|Scorecard:||Lancashire v Glamorgan|
|Event:||LV County Championship 2013|
DateLine: 18th July 2013
John Ward at Old Trafford, Day 4
Close of play: Glamorgan (474 and 183/5) v Lancashire (567)
With the issue of first-innings lead not settled by the start of the fourth day, the only way an unforced result could be squeezed out of this match was for Glamorgan to implode spectacularly in their second innings. Briefly during the afternoon session, it appeared as if exactly that might be about to happen, as Glamorgan lost five quick wickets at the top of the order to Simon Kerrigan. But a fine century from their left-handed opener Gareth Rees, helped by Nathan McCullum, saw Glamorgan through to the safety of a draw on this most unsatisfactory pitch.
Lancashire began the final day still 51 runs behind Glamorgan on the first innings, though with five wickets still in hand. They did not really bat as if they were actively pressing for victory, with the overnight batsmen Luke Procter and Gareth Cross, starting on 53 and 10 respectively, played themselves in with care rather than pressing for runs. They took the score up to 461 before Procter, mistakenly playing back to a flighted delivery from McCullum, was bowled for 75. The New Zealander quickly followed this by trapping Kyle Hogg lbw for 1.
The Lancashire captain Glenn Chapple, as if expressing disapproval of his teamís batting tactics, was belligerent from the start, attacking the bowling and showing a particular liking for the reverse sweep. He soon had his team in the lead and ran up 31 off 28 balls before being stumped off Cosker, the score then being 510 for eight. Shortly afterwards Cross reached his fifty off 92 balls, while the new man Arron Lilley hit out boldly in the cause of the team.
The last two wickets fell just before lunch. Cross, who never really showed the aggression he can often produce, was stumped for 64, and then Simon Kerrigan holed out to a good catch at deep midwicket, leaving Lilley unbeaten on 35. The total was 567, and the two Glamorgan spinners both returned remarkable figures, mainly due to their heavy workload. McCullum removed Kerrigan in his 48th over, finishing with five for 191, while Cosker did complete 48 overs, in which he took three for 133. The whole innings lasted 164.4 overs.
Kerrigan was obviously the key bowler for Lancashire as Glamorgan went in again 93 runs behind, especially in view of the fact that in the first match between these teams this season he rolled Glamorgan over at Colwyn Bay. For quite a while Glamorgan appeared to be heading safely for a draw, as the dogged William Bragg and the aggressive Rees put in 66 for the first wicket in 22 overs. Kerrigan came on to bowl for the fifth over of the innings, but did not look threatening at this stage.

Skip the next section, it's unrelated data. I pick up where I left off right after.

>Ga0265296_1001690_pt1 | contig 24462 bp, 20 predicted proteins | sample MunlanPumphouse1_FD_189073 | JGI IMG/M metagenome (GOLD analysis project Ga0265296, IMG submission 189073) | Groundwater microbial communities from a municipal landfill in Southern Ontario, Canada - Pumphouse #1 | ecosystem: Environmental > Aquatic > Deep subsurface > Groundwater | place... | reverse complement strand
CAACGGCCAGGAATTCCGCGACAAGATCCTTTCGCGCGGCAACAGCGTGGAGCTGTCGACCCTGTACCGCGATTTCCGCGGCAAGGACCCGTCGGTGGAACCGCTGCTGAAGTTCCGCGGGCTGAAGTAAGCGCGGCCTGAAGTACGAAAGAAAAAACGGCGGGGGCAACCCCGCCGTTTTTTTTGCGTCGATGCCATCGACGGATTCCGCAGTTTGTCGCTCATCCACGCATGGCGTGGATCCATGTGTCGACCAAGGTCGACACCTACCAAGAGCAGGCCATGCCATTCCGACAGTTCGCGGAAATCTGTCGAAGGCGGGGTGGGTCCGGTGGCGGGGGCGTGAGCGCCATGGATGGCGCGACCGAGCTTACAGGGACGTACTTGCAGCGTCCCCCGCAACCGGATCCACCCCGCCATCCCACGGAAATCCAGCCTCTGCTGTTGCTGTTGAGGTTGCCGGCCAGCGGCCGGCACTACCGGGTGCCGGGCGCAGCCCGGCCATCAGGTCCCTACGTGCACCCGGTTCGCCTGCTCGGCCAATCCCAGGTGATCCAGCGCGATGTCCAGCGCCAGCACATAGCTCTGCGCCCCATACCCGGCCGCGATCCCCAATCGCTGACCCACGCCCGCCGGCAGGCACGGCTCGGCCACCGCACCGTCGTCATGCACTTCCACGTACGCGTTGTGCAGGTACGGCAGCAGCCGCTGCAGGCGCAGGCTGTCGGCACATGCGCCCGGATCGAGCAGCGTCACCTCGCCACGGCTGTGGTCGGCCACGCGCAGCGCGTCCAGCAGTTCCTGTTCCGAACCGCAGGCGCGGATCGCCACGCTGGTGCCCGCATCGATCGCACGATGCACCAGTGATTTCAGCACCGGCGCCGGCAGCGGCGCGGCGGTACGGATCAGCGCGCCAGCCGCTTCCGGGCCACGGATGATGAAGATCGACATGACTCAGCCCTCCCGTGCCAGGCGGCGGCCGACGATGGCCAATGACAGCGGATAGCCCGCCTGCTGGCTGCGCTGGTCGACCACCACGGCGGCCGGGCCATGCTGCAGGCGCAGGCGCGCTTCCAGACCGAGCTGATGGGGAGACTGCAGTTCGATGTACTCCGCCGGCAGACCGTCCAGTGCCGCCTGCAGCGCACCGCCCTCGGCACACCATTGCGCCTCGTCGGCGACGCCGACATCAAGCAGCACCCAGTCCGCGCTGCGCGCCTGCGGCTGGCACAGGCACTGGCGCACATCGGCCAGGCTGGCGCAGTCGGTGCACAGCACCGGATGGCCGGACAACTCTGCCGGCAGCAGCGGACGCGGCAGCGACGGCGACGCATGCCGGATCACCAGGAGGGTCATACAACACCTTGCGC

All this changed when Bragg, 13 off 65 balls, was caught at short leg off Kerrigan, just before his partner went to his fifty off 73 balls. Then Kerrigan began to weave his spell around the visiting batsmen again. To the right-hander he bowled left-arm round the wicket, often with a leg-stump line, getting a little spin, though slowly, and relying more on flight and variation. But on this pitch most of the demons were in the batsmenís minds. At the other end Lilley bowled his inexperienced off-breaks accurately, tying the batsmen down.
Murray Goodwin made 10 before edging a drive to slip, and he was the first of four batsmen to fall for ten runs in 27 balls. Chris Cooke pushed a catch to slip, Jim Allenby was bowled first ball and Mark Wallace popped up a low but gently return catch, and Glamorgan were suddenly 94 for four, just one run ahead. Victory for Lancashire was suddenly a real possibility and the fielders closed in on the batsmen to add to the pressure.
Rees was still there and his new partner McCullum batted with level-headed imperturbability, so Glamorgan reached 116 for five at tea. After the break Chapple rotated his bowlers in an attempt to break this crucial partnerships, and the two batsmen were perhaps a little too eager to play their strokes, as there were several miscues that did not quite go to hand, which provided some entertainment for the small crowd that was left. By the time (ten minutes to five) that Nash drove a ball from Kerrigan through the covers to the boundary to reach his century of 155 balls, Lancashire was moving from desperation to resignation.
The pair was still thriving at five oíclock, and not long after that Lancashire decided to accept the inevitable and call off the match. Glamorgan finished on 183 for five, 90 runs ahead and safe. Rees was left with 107 and McCullum 35, while Kerrigan had taken all five wickets for 90 runs. The ultimate winner, and villain, was the pitch. It was not suitable for first-class cricket, any more than a minefield would have been.
(Article: Copyright © 2013 John Ward)